Petitioner did not establish good cause to file an untimely Proposition 36 petition even though he lacked legal representation and was not aware of his eligibility for relief during the two-year time period for filing a timely petition. In 1999, Drew was convicted of various theft charges, and the court found true two prior strike allegations. Drew was sentenced to 29 years to life. In separate proceedings two years later, Drew was convicted of robbery and other offenses, and sentenced to 70 years to life in prison. In 2016, Drew filed a petition to recall his sentence pursuant to Proposition 36, which required that petitions be filed by November 7, 2014 absent a showing of good cause. Drew asserted that he did not contact anyone to seek relief because he did not know he was eligible until the California Supreme Court’s ruling in People v. Johnson (2015) 61 Cal.4th 674. The court denied his petition, finding that he had not shown good cause for not timely pursuing a petition. Drew appealed, also arguing that there was good cause because he delayed during a time he lacked legal representation. Held: Affirmed. Neither Penal Code section 1170.126 nor any published authority has defined “good cause” within the meaning of that section. Analogizing to Penal Code section 1382, which contains time limitations ensuring a defendant’s right to a speedy trial and also contains a “good cause” exception, the Court of Appeal here concluded that two factors are relevant in determining good cause under section 1170.126: (1) the nature and strength of the justification of the delay and (2) the duration of the delay. The delay in Drew’s case was substantial and there was no evidence that he did anything to investigate potential relief for over three years. “[T]he reason for Drew’s inactivity is unexplained except by the absence of a lawyer proactively advising him regarding his rights and remedies.” Under these circumstances, the trial court did not abuse its discretion when it found that Drew did not show good cause for his late-filed recall petition.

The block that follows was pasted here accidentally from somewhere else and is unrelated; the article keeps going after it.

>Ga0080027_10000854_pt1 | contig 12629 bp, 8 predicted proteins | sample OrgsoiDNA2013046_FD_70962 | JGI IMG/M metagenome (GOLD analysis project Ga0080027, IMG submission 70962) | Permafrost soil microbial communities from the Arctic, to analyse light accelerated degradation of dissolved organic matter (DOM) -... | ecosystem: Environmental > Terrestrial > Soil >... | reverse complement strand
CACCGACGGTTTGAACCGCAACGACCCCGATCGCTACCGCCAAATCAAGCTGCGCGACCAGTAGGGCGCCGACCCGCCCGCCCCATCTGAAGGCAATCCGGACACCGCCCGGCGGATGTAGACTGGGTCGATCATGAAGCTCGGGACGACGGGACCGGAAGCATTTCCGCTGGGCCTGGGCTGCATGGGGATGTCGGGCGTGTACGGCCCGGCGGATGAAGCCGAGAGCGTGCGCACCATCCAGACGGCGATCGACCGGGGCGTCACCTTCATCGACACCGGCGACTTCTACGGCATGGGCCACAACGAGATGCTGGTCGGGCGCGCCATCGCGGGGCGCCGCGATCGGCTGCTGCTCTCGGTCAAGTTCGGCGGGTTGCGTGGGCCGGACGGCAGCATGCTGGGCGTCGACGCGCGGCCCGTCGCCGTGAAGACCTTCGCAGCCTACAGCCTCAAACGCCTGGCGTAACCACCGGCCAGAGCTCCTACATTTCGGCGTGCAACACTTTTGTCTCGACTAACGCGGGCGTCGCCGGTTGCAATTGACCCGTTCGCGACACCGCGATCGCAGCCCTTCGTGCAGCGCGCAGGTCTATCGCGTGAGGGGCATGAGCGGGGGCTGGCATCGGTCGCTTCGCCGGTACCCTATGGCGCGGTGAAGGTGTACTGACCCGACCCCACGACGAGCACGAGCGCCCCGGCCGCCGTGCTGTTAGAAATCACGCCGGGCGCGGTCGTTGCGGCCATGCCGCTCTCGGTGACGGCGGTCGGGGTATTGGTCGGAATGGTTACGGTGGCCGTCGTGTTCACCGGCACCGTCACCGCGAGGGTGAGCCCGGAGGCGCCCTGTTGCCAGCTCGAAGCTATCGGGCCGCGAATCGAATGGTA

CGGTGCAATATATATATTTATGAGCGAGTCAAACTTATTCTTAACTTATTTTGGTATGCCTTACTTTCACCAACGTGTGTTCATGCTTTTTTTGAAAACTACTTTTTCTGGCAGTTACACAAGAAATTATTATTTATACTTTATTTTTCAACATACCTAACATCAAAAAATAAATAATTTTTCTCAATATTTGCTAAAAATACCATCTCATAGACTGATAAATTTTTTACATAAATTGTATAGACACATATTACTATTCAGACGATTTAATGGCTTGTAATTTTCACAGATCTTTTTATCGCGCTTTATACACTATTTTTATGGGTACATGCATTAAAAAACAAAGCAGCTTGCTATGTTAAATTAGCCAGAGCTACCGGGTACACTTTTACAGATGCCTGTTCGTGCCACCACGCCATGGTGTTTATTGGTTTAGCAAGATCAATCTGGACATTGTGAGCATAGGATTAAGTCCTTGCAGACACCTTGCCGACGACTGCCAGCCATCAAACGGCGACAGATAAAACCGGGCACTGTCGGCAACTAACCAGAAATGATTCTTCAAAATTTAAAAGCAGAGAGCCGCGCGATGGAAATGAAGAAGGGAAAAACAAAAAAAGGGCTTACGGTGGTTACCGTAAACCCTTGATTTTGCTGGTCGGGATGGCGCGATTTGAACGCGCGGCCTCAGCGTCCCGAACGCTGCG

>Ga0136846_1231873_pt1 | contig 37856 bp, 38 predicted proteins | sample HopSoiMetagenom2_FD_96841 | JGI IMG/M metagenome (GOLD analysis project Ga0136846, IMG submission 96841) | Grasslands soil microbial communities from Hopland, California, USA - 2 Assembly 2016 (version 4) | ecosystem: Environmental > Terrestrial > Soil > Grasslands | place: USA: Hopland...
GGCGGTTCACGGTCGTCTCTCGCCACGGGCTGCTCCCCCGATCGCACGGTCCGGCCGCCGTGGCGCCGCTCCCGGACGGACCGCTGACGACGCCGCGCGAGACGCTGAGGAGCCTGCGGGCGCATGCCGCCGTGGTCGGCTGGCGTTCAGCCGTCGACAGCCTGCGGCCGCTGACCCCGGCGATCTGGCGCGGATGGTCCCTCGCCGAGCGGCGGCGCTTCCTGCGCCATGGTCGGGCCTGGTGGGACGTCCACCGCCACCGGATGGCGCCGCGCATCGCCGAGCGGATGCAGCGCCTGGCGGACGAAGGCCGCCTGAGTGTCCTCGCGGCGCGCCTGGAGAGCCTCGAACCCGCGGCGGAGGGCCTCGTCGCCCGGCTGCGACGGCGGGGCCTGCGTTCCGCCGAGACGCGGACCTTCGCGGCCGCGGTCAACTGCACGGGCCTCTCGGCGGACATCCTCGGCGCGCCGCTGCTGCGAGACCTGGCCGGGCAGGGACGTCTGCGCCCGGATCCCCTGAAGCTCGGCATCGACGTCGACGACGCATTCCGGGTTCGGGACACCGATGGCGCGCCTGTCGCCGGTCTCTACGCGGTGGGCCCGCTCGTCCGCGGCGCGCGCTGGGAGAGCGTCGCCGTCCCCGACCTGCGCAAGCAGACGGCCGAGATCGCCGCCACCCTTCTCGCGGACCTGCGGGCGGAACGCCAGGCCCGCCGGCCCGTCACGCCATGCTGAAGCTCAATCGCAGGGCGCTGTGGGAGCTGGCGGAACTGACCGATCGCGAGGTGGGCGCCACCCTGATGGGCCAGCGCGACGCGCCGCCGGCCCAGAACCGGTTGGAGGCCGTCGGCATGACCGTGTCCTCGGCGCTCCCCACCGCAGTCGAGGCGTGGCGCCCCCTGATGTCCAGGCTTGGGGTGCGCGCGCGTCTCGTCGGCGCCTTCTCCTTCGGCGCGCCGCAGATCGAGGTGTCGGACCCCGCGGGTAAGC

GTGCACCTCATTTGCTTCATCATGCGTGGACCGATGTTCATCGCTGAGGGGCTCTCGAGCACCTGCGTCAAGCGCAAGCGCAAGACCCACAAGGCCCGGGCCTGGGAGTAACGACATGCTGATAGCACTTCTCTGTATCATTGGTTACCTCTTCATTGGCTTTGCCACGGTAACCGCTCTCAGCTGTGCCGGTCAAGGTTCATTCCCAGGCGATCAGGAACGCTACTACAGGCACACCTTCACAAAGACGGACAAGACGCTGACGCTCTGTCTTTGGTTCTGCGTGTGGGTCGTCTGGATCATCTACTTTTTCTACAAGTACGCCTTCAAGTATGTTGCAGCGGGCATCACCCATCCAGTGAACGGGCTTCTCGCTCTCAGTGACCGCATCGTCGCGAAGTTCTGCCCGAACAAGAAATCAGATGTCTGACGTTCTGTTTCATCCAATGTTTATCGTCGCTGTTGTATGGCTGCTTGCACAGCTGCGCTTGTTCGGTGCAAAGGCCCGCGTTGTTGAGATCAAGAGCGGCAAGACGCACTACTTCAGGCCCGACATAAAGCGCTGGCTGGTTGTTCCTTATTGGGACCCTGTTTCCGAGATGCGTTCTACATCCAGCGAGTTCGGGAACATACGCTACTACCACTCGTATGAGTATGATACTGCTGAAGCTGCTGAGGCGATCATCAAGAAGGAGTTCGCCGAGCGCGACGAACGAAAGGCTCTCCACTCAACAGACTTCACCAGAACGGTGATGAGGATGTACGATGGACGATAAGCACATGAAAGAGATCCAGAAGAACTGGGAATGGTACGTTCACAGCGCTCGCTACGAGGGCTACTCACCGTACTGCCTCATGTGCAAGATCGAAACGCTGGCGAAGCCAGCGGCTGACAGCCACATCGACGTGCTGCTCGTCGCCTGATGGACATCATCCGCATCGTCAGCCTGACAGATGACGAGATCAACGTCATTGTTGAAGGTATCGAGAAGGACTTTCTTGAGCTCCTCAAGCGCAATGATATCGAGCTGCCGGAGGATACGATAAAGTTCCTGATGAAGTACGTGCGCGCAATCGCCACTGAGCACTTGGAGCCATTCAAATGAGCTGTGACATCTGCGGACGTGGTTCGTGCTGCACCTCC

The full opinion is available on the court’s website here: http://www.courts.ca.gov/opinions/documents/D071334M.PDF